CALIFORNIA | LOCAL
December 6, 1991
It is shameful the way the tragic death of Latasha Harlins is being used to further the political careers of Dist. Atty. Ira Reiner and certain community leaders. If Soon Ja Du was black instead of Korean, this case would not have been newsworthy. Reiner is using this case for his own personal ambition. His ruthless and irresponsible action would not only inflame racial tension and demagoguery but also destroy the career of Judge Karlin, make a mockery of our judicial system and install a kangaroo court to try and convict Soon Ja Du, not for manslaughter but for the crime of being Korean.
CALIFORNIA | LOCAL
January 27, 1992
I just completed reading Al Martinez's column, "A Ghost That Won't Go Away" (Jan. 16), pertaining to the killing of Latasha Harlins by Soon Ja Du last March. He is absolutely right; the ghost is not going away and neither am I. There are not enough words in the English language to properly relate my outrage over the sentencing of Soon Ja Du by Judge Karlin. A $500 fine, 400 hours of community service and probation for killing another human being is an affront not only to our judicial system, but also to Latasha Harlin's family.
March 8, 1992
Judge Karlin's sentence of probation for Soon Ja Du and the judge's reasons for the sentence are correct (Feb. 25). The opponents of Judge Karlin and Mrs. Du in South Los Angeles are racists. By appealing the sentence, Dist. Atty. Ira Reiner is playing to the mob for votes like the D.A. in Tom Wolfe's "The Bonfire of the Vanities." JAMES M. KALLIS, Los Angeles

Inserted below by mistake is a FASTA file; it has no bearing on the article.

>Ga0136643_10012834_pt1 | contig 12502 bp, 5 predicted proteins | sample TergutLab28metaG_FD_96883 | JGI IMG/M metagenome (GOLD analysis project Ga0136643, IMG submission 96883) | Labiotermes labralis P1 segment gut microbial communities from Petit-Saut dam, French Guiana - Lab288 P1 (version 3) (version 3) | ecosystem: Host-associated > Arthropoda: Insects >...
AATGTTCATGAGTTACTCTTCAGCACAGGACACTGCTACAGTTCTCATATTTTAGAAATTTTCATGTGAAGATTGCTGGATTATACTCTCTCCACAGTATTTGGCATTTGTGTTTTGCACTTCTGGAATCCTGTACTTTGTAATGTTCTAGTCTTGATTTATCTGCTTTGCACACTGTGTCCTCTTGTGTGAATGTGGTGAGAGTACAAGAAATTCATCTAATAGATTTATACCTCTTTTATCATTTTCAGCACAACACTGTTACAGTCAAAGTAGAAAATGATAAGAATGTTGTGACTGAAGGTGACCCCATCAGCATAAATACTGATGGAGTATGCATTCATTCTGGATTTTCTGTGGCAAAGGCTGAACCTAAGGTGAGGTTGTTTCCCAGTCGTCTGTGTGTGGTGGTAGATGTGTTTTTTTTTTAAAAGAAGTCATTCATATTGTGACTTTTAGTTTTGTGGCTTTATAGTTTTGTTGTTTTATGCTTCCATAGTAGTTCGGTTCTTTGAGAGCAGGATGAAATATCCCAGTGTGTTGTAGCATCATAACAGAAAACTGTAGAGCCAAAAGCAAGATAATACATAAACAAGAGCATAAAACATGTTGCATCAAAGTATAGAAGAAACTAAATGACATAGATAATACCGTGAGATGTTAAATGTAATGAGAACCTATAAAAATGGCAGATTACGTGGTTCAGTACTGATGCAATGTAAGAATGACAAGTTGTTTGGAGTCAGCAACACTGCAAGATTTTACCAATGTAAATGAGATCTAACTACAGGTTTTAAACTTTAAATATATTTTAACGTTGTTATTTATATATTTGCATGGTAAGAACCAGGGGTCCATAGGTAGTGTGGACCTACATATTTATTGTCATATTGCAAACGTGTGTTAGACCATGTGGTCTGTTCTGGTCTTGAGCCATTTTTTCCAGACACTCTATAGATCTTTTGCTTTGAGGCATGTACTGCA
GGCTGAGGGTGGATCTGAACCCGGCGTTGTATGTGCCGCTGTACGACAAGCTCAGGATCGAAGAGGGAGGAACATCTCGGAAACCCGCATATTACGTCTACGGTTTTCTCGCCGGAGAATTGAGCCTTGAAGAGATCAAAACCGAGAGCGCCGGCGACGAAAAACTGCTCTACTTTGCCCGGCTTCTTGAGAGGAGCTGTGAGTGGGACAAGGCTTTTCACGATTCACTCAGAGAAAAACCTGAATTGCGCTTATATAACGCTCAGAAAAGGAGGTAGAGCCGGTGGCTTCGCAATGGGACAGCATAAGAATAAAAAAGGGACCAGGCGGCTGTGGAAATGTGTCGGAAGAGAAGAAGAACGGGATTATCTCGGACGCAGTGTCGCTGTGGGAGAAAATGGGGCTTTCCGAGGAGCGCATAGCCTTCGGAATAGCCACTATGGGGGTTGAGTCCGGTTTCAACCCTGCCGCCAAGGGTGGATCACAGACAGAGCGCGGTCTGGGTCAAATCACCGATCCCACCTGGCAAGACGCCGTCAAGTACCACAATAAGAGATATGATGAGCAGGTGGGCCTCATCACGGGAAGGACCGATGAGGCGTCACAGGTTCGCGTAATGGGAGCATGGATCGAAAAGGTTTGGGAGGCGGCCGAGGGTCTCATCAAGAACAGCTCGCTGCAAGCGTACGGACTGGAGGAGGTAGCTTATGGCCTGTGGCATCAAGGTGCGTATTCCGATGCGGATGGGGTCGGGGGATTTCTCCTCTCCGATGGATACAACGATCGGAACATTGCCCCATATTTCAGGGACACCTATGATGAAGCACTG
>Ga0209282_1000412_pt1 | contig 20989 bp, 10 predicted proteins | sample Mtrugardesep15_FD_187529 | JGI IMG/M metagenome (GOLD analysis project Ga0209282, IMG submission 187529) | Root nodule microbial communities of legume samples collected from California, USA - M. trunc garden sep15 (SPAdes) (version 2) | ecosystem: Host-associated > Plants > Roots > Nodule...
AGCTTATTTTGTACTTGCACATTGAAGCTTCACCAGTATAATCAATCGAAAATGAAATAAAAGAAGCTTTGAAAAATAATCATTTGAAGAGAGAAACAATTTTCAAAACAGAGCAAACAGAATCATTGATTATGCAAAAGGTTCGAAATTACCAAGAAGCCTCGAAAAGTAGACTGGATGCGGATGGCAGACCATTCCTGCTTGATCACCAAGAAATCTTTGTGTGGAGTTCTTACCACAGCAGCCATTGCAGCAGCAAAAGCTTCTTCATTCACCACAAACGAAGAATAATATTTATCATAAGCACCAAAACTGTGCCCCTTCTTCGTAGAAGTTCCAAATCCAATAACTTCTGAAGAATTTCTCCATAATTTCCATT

October 2, 1994
Regarding "Crossing the Culture Line" (by Lydia Chavez, Aug. 28): Activists Karen Bass and Bong Hwan Kim are among the best and the brightest in a new alliance of community coalition builders. I am pleased that they are finally receiving the recognition they so richly deserve. Louis Caldera Assembly Member, 46th District Los Angeles It's very telling that when Chavez mentions four Korean-American merchants who were murdered in 1986, she doesn't mention their names.
July 31, 2013 |
Historian Brenda E. Stevenson (pictured in her UCLA office, with an African sculpture) mostly writes about the long-gone - 18th and 19th century African Americans, and the lives of enslaved women. Then came the case that made history while L.A. watched: Korean-born shopkeeper Soon Ja Du killed black teenager Latasha Harlins over a bottle of orange juice. A jury convicted Du of voluntary manslaughter, but she was sentenced only to probation and community service. Stevenson's new book, "The Contested Murder of Latasha Harlins," analyzes the other "no justice, no peace" case that echoes through the 1992 riots and into the present day. Thirteen days after the Rodney King beating, Harlins was shot and killed.
June 14, 1992
The Times speculates with numerous reasons as to why Judge Joyce Karlin won reelection to the Superior Court ("Judge Karlin's Win Baffles Black Leaders," June 4), but failed to give the one reason why so many of us did vote for her: Latasha Harlins beat Soon Ja Du in the face viciously until Mrs. Du fell to the floor. Upon pulling herself up to the counter and picking up the gun, the gun discharged. (Mrs. Du was unaware of the hair trigger.) I believe Judge Karlin made a wise decision on the sentencing, and that is the reason many of us voted for her. ROXANNA H. FRANCESCONI Los Angeles